The old saying goes that good things come to those who wait, so we hope that the wait is almost over
In 2008, Switzerland held a referendum to decide the future of cannabis in the country. Due to their democratic system, any issue can be taken to a citizen vote if 100,000 people sign an initiative, and, off the back of some keen promotion, a fair proportion of Swiss citizens decided that it was time to look at the issue.
As a result of this landmark vote, the LStup Law changed in 2011. It was decided that recreational use of cannabis would remain a criminal offence, however, the use of medicinal cannabis with the stipulation that it required an exceptional authorisation was allowed. What does this mean exactly? In essence, it enabled doctors to prescribe cannabis for patients who had already been offered all other courses of medicine with no great level of success.
Whilst this was seen as a relatively positive outcome by some, the reality of the situation meant that all patients who were deemed to fit the criteria only had the option of receiving their prescription from one pharmacy, and only one medicinal product was made available to them. Those who saw the negative aspects of the move argued that the only option available was not up to the standard of cannabis medicines in other parts of the world due to its limited concentration of 2% CBD: 1% THC, and extortionate cost (235 Swiss Francs for 20ml). In the minds of many, the result of the vote was being exploited for profit at the detriment to the quality of care for patients.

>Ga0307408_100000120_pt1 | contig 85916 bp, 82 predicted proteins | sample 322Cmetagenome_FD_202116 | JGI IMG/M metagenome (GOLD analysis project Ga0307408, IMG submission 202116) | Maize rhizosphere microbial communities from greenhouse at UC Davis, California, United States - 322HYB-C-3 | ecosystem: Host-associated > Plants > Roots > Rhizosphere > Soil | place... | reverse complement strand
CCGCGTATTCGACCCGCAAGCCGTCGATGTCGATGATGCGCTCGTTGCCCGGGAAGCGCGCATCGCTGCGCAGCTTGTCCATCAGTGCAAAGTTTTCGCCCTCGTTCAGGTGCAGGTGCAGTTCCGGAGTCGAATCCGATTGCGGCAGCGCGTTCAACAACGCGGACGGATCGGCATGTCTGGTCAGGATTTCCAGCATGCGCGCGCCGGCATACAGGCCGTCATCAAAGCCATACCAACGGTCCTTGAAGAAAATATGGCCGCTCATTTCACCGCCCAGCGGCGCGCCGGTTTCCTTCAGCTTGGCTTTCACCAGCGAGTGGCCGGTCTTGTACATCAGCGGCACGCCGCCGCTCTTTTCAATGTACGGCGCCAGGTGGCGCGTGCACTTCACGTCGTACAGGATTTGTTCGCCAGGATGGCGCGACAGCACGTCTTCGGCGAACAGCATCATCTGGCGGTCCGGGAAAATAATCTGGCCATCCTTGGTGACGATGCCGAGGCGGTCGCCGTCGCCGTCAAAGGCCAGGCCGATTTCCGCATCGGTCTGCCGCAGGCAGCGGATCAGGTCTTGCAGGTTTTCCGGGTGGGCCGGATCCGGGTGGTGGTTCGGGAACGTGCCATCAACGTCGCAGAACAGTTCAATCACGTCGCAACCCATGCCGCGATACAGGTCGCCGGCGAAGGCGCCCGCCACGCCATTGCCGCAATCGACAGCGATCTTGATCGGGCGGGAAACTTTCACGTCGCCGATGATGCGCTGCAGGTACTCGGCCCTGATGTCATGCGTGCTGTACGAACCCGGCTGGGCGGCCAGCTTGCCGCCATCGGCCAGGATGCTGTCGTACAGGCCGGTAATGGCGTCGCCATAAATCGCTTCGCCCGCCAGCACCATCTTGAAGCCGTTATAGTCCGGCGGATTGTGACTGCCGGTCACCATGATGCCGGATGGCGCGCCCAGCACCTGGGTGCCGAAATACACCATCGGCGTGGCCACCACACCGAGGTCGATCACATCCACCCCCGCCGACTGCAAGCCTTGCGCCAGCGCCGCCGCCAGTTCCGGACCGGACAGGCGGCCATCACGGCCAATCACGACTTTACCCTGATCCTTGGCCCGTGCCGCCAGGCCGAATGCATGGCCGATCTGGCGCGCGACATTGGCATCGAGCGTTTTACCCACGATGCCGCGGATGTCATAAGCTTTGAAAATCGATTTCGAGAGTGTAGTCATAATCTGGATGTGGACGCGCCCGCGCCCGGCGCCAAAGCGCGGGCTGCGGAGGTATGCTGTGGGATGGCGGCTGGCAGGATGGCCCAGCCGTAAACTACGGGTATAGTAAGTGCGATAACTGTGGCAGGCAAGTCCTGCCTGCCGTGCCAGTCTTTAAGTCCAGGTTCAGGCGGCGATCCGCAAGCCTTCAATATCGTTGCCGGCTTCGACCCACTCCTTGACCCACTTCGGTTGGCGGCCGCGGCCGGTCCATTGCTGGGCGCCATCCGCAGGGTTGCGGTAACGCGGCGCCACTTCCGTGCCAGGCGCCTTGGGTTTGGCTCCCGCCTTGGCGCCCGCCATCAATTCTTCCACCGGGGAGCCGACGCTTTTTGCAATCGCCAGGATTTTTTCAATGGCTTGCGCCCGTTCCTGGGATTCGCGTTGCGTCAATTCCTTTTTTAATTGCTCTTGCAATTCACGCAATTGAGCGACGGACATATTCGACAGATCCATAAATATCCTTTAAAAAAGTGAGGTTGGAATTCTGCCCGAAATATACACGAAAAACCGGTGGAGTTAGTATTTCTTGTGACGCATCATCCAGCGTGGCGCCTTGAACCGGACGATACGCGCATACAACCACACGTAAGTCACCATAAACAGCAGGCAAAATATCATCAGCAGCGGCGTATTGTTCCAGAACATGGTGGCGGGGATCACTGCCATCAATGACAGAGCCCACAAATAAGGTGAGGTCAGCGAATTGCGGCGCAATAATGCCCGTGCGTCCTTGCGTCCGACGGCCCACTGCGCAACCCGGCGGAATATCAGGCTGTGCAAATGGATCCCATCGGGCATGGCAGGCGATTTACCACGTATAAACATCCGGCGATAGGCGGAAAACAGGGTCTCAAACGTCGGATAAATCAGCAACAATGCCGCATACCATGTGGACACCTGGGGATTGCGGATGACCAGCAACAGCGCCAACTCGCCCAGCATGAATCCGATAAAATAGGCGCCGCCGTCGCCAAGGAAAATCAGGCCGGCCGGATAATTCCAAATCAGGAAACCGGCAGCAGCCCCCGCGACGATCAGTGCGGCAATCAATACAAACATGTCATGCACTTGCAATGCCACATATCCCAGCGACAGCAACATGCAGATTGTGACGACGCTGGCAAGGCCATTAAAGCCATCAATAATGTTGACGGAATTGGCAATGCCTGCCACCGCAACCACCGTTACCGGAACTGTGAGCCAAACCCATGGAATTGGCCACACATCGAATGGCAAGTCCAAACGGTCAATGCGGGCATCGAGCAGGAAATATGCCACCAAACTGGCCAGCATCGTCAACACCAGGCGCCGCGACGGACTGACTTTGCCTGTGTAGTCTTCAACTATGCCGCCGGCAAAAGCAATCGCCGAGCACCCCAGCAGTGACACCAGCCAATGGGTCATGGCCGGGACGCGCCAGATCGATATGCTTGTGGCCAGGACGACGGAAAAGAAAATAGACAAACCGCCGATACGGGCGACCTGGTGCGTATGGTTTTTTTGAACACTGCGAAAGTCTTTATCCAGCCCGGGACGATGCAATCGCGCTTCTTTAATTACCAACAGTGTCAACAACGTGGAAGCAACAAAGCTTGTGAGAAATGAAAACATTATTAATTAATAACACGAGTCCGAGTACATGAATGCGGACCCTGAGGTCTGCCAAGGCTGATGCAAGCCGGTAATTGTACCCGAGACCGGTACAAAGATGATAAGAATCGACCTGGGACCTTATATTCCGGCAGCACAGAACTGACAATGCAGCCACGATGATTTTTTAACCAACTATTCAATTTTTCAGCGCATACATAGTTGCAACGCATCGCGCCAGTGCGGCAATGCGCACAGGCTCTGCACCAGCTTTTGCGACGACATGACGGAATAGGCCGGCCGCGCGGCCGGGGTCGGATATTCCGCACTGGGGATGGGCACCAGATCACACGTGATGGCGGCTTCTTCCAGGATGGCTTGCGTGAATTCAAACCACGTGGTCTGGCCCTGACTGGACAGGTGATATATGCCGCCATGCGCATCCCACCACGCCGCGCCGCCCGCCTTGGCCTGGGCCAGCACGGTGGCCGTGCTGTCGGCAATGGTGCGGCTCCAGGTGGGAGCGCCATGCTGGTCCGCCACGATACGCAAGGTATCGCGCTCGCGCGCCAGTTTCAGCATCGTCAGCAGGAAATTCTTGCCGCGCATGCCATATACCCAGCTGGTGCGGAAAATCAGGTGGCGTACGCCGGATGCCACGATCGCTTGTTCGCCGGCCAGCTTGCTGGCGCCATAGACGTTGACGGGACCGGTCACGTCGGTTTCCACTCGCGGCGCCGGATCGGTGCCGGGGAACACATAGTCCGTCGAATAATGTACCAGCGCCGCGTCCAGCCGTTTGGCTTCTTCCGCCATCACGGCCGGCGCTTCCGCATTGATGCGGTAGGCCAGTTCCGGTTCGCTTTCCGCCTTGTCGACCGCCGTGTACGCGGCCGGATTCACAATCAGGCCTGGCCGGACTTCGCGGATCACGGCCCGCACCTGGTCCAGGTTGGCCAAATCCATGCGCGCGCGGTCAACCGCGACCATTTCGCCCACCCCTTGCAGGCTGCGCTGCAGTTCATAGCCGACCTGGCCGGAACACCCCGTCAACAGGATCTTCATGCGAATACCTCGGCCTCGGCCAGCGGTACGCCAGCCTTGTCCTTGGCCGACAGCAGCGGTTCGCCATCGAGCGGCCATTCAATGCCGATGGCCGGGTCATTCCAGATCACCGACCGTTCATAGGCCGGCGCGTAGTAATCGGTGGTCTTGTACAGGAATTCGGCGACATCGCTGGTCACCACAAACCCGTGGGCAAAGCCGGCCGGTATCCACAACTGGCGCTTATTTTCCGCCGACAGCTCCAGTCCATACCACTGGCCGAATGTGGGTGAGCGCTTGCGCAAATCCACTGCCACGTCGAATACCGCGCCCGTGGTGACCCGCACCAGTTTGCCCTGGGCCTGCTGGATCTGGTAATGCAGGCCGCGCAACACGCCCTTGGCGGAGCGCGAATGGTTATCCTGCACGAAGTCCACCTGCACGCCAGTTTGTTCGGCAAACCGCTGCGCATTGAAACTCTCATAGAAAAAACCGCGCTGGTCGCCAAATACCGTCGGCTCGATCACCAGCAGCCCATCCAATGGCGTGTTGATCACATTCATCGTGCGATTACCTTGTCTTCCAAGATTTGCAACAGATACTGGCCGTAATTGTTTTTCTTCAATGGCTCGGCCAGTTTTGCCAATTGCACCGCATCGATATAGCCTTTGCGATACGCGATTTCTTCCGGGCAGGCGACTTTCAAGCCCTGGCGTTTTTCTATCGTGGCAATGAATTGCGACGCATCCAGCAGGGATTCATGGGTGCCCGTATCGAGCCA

Furthermore, the decision to maintain the illegality of recreational use has meant that the black market continues to thrive while consumers are still treated as criminals for choosing to purchase their cannabis through non-official channels. Even medicinal users, some of whom fit the criteria for ‘exceptional circumstances’, find themselves caught between the confines of the law and their desire for a better quality of life, because they feel they have no viable option other than buying higher strength strains from illegal growers. Many people have found that their health insurance won’t cover the cost of their “Exceptional authorisation medicinal cannabis treatment” and it is often the case that people perceive the official channels as being more trouble than they are worth.